Ziad Ramadan, a former work colleague of a suspect in the 2005 assassination of former Lebanese Prime Minister Rafic Hariri, remained detained since July 2005 without charge and in harsh conditions at the Palestine Branch of Military Intelligence in Damascus, although the STL had informed the Syrian authorities that it saw no grounds for his detention.
Torture and other ill-treatment
Torture and other ill-treatment were used extensively and with impunity in police stations and security agencies' detention centres. According to reports, suspected Islamists and members of the Kurdish minority were subject to particularly harsh abuse. The SSSC and other courts often convicted defendants on the basis of "confessions" alleged to have been extracted under torture or other duress.
'Abdelbaqi Khalaf, a Syrian Kurdish pro-democracy activist detained in September 2008, was reported to have been shackled by his wrists to a wall for eight days, tortured and otherwise ill-treated during more than a year in incommunicado detention. In August 2010 it was reported that he was being tortured to force him to "confess" to killing two members of the security forces. He was held at 'Adra prison.
In May, the UN Committee against Torture expressed concern about "numerous, ongoing and consistent" reports of torture by law enforcement and investigative officials, at their instigation or with their consent, particularly in detention facilities, and criticized the "quasi permanent" status of state of emergency legislation which "allows the suspension of fundamental rights and freedoms". The government did not respond and had not implemented any of the Committee's many recommendations by the end of 2010.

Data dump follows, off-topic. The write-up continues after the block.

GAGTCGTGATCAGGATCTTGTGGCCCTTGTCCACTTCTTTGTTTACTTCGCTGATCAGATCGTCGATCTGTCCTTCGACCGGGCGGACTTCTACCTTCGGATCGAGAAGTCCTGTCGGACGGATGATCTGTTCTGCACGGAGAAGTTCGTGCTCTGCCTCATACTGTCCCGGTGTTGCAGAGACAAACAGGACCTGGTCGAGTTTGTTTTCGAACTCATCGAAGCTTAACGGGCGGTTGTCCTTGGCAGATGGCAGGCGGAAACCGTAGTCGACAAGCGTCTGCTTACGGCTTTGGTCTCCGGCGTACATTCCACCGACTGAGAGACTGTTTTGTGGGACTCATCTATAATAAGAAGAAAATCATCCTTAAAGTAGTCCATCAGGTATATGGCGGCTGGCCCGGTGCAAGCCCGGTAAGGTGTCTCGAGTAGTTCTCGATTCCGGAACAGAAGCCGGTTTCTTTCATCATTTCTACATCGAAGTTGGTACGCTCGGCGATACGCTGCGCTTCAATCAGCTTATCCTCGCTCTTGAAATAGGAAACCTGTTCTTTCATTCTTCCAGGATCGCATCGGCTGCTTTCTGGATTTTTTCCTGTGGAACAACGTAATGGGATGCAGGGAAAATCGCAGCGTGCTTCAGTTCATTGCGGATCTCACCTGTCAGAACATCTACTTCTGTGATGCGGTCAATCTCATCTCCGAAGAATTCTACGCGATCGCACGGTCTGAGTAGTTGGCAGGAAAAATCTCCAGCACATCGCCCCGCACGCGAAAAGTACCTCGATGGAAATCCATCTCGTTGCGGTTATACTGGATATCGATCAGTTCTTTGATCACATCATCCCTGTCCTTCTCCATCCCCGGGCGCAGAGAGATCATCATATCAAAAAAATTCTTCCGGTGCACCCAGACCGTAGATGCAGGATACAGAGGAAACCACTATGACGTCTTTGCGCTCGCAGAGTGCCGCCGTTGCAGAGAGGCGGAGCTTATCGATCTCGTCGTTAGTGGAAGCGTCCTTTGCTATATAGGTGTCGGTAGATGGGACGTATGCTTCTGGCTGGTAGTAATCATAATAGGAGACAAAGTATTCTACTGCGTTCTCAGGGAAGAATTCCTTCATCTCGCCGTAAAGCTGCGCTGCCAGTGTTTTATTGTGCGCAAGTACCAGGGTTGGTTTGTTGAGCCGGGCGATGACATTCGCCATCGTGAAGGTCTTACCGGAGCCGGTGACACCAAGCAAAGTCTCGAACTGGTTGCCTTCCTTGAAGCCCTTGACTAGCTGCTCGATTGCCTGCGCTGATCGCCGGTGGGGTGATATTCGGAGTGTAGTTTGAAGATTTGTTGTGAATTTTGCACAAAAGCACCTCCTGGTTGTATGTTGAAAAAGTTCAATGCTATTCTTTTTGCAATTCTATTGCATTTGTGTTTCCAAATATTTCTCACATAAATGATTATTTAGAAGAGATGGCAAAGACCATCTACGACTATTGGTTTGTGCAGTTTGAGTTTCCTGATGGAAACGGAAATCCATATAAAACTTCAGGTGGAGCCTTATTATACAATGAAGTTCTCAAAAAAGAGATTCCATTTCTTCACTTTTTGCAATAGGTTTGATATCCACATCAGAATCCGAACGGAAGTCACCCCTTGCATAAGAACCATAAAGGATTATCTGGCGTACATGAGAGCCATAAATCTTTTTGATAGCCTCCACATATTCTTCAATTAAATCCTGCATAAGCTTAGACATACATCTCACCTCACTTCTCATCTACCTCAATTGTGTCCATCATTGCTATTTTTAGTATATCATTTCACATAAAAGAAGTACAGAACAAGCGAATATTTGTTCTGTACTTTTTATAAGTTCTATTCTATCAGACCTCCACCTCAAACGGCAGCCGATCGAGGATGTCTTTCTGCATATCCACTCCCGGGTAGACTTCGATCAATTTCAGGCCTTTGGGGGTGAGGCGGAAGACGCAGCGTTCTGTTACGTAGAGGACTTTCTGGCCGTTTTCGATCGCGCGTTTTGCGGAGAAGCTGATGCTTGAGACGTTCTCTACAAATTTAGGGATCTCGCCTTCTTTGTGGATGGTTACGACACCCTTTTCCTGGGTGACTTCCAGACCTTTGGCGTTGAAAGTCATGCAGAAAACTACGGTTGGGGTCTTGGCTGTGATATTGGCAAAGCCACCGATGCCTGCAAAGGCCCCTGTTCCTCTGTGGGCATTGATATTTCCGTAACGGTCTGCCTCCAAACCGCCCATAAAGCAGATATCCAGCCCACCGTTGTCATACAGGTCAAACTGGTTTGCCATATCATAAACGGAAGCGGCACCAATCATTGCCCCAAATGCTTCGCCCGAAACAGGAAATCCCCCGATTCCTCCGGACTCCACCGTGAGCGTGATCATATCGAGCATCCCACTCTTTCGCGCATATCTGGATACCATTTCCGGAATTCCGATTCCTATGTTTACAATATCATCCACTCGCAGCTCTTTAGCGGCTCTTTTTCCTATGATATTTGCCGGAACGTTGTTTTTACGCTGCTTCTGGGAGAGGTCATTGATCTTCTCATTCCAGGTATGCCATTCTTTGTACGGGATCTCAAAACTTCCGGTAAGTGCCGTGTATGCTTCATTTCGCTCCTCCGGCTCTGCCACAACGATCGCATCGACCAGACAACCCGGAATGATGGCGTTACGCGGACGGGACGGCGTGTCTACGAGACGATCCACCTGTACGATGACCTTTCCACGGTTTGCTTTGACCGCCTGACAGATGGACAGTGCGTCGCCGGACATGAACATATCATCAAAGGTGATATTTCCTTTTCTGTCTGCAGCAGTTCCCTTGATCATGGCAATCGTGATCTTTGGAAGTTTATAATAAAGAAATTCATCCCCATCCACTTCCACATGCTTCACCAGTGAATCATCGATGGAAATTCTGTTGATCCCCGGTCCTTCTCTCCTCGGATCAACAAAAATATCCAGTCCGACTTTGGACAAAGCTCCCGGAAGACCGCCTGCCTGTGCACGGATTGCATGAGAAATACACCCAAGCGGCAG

Deaths in custody
Eight deaths in custody possibly as a result of torture were reported; none was known to have been investigated by the authorities.
Jalal al-Koubaisi died in Criminal Security custody within days of his arrest on 27 May, apparently for encouraging people to shop at a particular store. He was held incommunicado. On 1 June, his family was told to go to a hospital to collect his body. The body had bruising and other marks indicating that he may have been tortured. No official investigation was known to have been held.
The authorities took no steps to account for thousands of people, mostly Islamists, who disappeared in the late 1970s and early 1980s, and others abducted in Lebanon by Syrian forces or by pro-Syrian Lebanese and Palestinian militias, who then handed them over to Syrian forces in the years before they withdrew from Lebanon in April 2005. The authorities also failed to disclose what occurred at Saydnaya Military Prison in July 2008, when 17 prisoners and five other people were reported to have been killed and since when there has been no information or known contact with 49 prisoners held there at the time. In May, the UN Committee against Torture urged the government to carry out an independent investigation and to "inform the families of those prisoners if their relatives are alive and still held in prison".
Nizar Ristnawi, a prisoner of conscience and one of the 49 Saydnaya prisoners whose fate remained unknown, should have been released on 18 April 2009 when his four-year prison term expired. In March 2009, the UN Working Group on Arbitrary Detention declared his detention to be arbitrary and urged the government "to take the necessary steps to remedy his situation".